3. Coordinating: how are we doing the work? Who is doing what and when? How much does it cost? Coordinate work of different people and organizations through e.g. roles, schedules and milestones.
  4. Adapting: What if? What now? Prevent, adapt and learn from uncertainty and changes in projects.

The two perspectives and four project practices form a 2x4 matrix that will guide the course.

Surrounding this matrix are three components.

Project Society: Projects are part of our daily life - both our professional and private life, what we term a ‘Project Society’. Organizing life through projects creates ethical dilemmas, such as the ‘use’ of projects to accomplish other aims, or the misrepresentation of project benefits to deliver societal value. We will discuss these dilemmas and encourage the students to reflect on their values and stances to cope with challenging choices.

Context: no project is an island. We will explore how projects are embedded in their local contexts, and what project managers can do to cope and create value in line with its context. 

Project Success: projects are plagued by tales of failures and disasters, some even say that being a project manager is a recipe to end one’s career. Yet, despite the apart failures, we, as a society, reply more and more in projects. Projects are indeed short-term vehicles to deliver long-term prosperity. Why are projects then considered to be such a failure? Are they really failing or are they being unfairly evaluated? We will discuss and critically engage with the important and ethical understanding of project success.

Description of the teaching methods
We will use a combination of the following teaching methods:
• Videos: videos introducing each theme and its respective readings.
• Reading: Students are expected to read the material individually or in groups at home.
• Lecturers: We will have classic lectures, discussing the material, contextualizing the texts and its potential application to contemporary challenges and illustrating it based on project cases.
• Guest lecturers: Project managers and academics will present rich project cases, that will be discussed in light of the course material, and thereby encourage the students to leverage their analytical knowledge to create value to ‘real life’ issues.
• Group work: students are expected to work in their groups in exercise classes, where they will capture core message and concepts of each text, contrast texts and apply insights into project cases.
• Peer review: students will review each other's essays, fostering learning and relearning.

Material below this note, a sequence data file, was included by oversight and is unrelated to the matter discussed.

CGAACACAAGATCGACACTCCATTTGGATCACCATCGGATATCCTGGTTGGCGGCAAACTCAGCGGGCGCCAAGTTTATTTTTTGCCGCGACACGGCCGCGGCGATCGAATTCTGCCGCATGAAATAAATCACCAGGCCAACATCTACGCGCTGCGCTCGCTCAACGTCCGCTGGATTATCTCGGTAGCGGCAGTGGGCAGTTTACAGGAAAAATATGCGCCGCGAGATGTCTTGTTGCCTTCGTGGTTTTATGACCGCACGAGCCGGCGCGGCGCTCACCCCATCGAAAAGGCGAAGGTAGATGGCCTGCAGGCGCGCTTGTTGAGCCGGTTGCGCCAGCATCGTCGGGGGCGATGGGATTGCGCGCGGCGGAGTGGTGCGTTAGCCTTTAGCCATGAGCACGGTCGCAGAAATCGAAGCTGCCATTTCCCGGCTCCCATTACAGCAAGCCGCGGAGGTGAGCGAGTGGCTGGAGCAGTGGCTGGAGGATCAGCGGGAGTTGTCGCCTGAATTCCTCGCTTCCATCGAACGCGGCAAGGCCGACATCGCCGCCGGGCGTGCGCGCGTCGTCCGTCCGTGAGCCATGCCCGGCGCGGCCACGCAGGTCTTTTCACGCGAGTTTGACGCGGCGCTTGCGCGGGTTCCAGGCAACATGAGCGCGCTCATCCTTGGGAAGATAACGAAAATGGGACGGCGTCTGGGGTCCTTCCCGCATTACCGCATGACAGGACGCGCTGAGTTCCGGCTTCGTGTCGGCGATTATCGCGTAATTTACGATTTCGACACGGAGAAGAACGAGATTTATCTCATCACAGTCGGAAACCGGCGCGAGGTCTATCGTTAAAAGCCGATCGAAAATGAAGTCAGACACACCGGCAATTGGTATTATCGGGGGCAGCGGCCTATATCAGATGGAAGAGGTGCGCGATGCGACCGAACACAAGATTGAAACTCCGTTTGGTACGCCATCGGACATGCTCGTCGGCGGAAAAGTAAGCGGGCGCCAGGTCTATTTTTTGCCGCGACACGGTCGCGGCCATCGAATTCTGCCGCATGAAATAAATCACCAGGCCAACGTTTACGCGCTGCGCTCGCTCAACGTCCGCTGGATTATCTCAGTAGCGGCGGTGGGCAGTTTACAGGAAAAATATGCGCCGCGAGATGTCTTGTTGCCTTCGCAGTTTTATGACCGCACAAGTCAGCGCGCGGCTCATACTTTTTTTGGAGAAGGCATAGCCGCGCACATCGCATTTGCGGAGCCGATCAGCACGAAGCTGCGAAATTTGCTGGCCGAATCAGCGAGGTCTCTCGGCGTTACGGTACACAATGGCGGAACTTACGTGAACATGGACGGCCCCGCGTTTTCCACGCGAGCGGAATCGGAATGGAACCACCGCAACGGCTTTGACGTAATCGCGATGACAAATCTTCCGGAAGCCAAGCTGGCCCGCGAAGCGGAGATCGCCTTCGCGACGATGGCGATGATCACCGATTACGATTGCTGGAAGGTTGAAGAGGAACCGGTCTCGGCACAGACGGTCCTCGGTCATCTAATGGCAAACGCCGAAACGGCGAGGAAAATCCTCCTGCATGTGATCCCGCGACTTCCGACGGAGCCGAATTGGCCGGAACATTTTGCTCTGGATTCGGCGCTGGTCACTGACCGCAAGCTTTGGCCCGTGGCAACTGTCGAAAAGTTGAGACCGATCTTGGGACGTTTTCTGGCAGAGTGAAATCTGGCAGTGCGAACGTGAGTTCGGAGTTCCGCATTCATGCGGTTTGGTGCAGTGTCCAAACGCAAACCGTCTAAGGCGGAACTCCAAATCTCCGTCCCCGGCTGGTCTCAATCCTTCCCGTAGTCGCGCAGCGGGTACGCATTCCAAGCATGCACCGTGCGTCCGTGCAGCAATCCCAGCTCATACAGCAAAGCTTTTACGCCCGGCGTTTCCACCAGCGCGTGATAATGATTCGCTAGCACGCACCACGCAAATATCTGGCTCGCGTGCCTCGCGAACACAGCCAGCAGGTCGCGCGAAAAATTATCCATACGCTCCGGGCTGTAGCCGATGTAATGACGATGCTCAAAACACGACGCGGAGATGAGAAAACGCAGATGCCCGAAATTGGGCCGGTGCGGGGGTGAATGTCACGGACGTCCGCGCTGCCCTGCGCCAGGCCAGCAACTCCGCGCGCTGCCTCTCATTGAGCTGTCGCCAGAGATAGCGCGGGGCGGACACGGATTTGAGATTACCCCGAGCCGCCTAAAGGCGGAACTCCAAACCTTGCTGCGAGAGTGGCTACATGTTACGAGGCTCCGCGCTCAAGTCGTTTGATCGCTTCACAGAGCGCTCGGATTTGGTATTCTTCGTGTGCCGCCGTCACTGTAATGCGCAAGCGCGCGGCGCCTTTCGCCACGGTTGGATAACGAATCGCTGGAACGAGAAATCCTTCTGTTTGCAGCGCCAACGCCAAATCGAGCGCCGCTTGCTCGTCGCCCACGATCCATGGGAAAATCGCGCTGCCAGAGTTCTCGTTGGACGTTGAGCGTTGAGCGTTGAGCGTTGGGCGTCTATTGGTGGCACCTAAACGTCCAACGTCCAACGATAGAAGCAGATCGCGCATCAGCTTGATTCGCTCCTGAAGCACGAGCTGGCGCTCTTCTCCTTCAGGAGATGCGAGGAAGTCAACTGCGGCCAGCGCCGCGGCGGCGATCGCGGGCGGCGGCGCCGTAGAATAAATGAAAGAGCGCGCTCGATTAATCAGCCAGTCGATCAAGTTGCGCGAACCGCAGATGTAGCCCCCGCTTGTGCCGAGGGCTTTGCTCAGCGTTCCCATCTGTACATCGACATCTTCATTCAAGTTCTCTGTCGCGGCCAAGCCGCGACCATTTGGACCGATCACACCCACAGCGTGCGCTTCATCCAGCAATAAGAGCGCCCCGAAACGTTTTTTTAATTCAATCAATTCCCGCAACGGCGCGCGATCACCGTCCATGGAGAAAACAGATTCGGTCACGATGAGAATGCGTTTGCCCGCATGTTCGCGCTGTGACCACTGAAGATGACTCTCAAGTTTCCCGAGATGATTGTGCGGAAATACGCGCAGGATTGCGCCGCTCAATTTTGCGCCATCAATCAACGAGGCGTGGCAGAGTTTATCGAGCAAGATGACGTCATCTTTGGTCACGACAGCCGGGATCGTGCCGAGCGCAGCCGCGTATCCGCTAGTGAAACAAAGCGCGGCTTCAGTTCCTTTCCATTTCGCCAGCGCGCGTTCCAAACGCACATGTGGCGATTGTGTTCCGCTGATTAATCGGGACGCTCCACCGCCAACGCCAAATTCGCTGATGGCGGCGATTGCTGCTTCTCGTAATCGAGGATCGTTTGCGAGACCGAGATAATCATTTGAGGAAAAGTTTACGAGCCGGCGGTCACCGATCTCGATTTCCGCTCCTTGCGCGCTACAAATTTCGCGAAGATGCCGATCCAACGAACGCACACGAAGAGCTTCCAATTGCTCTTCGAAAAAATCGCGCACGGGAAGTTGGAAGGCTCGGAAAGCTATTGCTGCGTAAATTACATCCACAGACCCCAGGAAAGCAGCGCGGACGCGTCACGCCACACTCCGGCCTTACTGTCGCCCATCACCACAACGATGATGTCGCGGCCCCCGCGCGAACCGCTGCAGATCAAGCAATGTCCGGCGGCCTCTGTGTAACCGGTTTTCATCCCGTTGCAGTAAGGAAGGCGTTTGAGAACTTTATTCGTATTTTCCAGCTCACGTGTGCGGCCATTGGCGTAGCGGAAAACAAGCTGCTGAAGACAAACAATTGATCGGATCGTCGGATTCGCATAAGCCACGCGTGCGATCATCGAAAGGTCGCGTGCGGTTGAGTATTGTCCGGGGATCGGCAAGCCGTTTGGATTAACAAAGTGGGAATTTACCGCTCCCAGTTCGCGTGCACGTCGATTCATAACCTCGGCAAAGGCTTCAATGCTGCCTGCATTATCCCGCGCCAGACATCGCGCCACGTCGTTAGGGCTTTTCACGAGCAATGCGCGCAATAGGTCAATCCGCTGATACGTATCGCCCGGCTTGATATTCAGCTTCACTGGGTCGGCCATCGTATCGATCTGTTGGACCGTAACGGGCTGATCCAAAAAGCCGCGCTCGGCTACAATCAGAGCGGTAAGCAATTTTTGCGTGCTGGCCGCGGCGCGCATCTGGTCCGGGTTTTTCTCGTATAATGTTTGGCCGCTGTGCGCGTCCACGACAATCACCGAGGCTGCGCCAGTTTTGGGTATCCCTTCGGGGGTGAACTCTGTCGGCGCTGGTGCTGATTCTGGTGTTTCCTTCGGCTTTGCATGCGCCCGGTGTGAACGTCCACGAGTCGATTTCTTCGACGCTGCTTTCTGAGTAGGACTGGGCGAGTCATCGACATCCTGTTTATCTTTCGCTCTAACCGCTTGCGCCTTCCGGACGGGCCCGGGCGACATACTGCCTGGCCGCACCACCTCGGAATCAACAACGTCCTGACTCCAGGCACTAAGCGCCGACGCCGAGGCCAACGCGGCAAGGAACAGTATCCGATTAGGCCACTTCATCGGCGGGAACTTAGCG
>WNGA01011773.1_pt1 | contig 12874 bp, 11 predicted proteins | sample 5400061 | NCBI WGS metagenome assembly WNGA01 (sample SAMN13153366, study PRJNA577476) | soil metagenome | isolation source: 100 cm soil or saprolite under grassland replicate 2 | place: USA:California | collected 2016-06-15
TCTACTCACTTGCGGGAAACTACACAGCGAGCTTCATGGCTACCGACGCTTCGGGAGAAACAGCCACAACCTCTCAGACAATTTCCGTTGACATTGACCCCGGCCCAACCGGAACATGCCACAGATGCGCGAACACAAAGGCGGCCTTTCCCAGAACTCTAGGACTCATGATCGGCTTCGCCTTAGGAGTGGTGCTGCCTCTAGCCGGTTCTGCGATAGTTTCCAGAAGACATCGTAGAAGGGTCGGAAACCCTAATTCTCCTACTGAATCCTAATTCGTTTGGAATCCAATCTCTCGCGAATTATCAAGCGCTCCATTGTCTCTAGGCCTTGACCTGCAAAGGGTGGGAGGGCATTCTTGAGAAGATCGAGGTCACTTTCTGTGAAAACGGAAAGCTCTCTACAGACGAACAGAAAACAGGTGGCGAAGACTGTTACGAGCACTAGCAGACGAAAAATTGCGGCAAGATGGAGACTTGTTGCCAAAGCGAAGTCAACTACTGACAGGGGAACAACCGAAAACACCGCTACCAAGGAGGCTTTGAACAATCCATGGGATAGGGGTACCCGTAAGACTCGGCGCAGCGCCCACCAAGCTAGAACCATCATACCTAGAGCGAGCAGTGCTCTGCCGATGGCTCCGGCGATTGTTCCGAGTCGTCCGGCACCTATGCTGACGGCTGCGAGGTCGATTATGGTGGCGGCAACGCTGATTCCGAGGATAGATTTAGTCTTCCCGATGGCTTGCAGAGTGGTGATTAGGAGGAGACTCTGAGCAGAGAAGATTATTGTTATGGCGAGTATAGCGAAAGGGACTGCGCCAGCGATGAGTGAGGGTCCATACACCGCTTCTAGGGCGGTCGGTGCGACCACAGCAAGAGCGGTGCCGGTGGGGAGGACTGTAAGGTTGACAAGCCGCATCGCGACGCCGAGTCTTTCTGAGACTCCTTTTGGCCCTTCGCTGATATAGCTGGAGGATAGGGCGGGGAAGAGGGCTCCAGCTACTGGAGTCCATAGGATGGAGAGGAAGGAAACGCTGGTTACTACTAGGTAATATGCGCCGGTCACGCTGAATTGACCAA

• Quizzes to review the basic understanding of each text.
Feedback during the teaching period
The students will receive feedback in three formats
1. Peer feedback to group delivery: A draft of student's group assignment (the essay) will be peer reviewed. Peer review is structured around the course's learning objectives and aims to foster learning and releaning in the course. Specifically, it provides specific and constructive suggestions to improve the weak parts of the work and to identify the strengths of the essay. Peer review is used to 1) foster peer-to-peer learning; 2) provide formative feedback; 3) develop a good understanding of the course’s learning objectives; 4) expose students to different forms of writing the essay; and 5) have the opportunity to clarify expectations and improve their work.
2. Ongoing feedback: The lecturer will provide ongoing feedback on exercise classes when assisting each group’s development and discussing their analysis of the readings. The teacher will continuously challenge the students to capture core project management ideas, understand its assumptions and be curious about potential new angles and concepts. Such in-depth discussions aim to help students think critically and be curious about potential new angles and understandings of projects.
3. Quizzes will provide specific feedback on factual understanding of course's main concepts.
4. Oral examination: Each student receives individual feedback after the final oral examination.
Student workload
lectures and exercise classes (including video lectures and guest lectures) 30 hours
groupwork and peer review 35 hours
reading and preparation 40 hours
Expected literature

Readings are available in Canvas (Course Reading function). They are a combination of journal articles and book chapters.

Reading will follow the structure of the course and is detailed in Canvas.


Last updated on 01-12-2023